Interview with David Flatman

April 18, 2016

Name: David Flatman

Position: Prop

Clubs: Saracens, Bath

National: England (8 Caps)

You’ve retired from the game as a professional, what are you up to now and do you still have any connections to the game? 

I'm now very lucky to be involved in the media surrounding rugby union. I love writing and talking about the game and have never been shy of an opinion.

I guess this gives me an outlet of sorts and it keeps me around the kind of people whose company I've come to enjoy. I also do a lot of corporate and ambassadorial work, which I also very much enjoy. This keeps my working life varied and challenging, two things I definitely need to feel happy and motivated. 

Growing up, was rugby your main focus when it came to sport or were there other games you preferred? 

It was all rugby. I was a big lad so never really made the grade in any other sports. Looking back, I wish I'd pushed harder with cricket, swimming and perhaps boxing - something I did as a young teenager. This would undoubtedly have helped my hand/eye coordination, my flexibility and my cardio capacity, which was awful!

Which grassroots clubs were you a member of and do you still stay in touch with the club?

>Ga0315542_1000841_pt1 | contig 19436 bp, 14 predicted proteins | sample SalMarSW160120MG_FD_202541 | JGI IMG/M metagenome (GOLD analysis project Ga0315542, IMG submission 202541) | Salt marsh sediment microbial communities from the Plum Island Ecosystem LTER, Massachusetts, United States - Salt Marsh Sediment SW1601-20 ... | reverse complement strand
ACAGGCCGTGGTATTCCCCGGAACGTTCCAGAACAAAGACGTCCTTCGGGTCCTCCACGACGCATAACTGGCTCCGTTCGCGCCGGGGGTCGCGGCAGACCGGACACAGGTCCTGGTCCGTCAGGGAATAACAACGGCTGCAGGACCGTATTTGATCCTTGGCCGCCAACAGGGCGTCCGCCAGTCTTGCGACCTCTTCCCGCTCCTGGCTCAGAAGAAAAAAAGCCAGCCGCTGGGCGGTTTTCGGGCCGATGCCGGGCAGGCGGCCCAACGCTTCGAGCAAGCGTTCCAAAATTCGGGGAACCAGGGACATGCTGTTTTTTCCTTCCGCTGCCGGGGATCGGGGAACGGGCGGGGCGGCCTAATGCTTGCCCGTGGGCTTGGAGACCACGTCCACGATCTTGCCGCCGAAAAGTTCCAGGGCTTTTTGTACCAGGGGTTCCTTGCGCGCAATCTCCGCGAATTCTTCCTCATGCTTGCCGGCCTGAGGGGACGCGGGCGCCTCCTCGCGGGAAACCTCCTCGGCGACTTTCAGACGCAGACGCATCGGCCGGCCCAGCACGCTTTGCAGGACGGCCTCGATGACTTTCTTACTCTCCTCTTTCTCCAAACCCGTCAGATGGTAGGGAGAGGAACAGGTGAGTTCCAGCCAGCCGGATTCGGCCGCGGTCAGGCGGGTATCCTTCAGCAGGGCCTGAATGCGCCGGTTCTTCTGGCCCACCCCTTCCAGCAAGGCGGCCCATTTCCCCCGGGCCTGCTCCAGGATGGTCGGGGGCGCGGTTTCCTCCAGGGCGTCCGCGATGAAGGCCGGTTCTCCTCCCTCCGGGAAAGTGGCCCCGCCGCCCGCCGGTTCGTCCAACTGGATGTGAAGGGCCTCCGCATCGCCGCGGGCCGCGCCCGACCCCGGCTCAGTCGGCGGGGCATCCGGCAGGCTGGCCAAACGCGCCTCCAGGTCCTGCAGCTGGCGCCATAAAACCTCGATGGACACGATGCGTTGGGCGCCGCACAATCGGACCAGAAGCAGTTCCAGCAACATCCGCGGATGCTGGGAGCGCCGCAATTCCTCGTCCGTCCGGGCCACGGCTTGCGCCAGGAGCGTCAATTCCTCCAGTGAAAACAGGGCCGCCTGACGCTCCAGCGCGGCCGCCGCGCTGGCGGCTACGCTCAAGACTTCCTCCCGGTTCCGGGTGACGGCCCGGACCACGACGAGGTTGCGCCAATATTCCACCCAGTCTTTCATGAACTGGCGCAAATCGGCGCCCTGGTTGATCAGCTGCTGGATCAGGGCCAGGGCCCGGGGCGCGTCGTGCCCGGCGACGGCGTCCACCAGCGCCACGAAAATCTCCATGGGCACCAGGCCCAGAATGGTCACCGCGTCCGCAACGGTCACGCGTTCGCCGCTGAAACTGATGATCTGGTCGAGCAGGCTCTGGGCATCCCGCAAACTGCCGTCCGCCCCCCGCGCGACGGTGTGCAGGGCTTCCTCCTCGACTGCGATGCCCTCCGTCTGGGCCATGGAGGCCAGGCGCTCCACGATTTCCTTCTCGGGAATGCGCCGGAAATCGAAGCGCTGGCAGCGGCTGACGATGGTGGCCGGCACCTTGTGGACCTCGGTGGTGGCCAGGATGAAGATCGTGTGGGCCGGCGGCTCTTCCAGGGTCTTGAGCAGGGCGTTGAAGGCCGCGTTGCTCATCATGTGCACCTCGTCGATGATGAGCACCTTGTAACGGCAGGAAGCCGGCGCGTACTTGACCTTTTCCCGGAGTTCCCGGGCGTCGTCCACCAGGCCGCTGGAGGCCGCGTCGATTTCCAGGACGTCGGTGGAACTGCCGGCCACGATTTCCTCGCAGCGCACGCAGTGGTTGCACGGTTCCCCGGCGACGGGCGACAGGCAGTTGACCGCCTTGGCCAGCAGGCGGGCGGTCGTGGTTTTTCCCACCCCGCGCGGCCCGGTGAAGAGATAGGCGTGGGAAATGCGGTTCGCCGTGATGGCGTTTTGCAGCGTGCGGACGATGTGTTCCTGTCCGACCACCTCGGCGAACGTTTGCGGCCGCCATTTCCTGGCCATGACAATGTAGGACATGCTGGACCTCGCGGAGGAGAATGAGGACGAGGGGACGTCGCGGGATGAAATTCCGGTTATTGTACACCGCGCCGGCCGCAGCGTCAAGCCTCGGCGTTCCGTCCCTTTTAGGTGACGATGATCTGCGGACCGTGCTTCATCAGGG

Maidstone and Sevenoaks, both in Kent. I'm barely in contact, to be honest, which I’d like to change. What doesn't help is that I work when they gather to play - I still don't have my weekends!

What are your memories of those clubs? 

I loved them, especially Sevenoaks as, in my age group at least, there were more players turning up, more coaches coaching and generally more desire to train and play. I chose to leave Maidstone as a thirteen year old as so often I'd arrive and games would be cancelled due to lack of numbers. It would break me, so my Dad said 'enough!'

What is that stands out for you as some of the aspects of amateur rugby that make it such a passion for so many? 

I think the trust you need in your team mates and the places you physically go together on the field promotes an automatic and close bond that is difficult to manufacture in, say, a corporate environment. In fact, plenty of people are paid plenty of money in the business world to try to create the cultures and trust that come naturally to rugby players. 

Will you go back and play grassroots rugby again and do you miss playing? 

No I won't!! My body is badly damaged by rugby and even now I'm looking at further surgery to abate the pain I'm left with post-career. No complaints, but no more rugby. I loved it but don't miss it one bit.

It was so blood hard at professional level! Not having that pain and that pressure anymore is blissful, to be honest. I wouldn't swap what I did for all those years, but you couldn't pay me to do it all again. I'm happy with the effort I put in, with what I achieved and to have left it behind. 

What do you think of the service that E4R provides clubs, do you think it is needed? 

Anything that tries to make a big difference to rugby at the grassroots level is creating something of value in my opinion. There don’t seem to be many people out there doing what the guys at E4R are doing and it’s good to see people who have been given the chance to take a huge amount from the game giving so much back and making such a big difference.


You must register and login to comment.

Comments (0)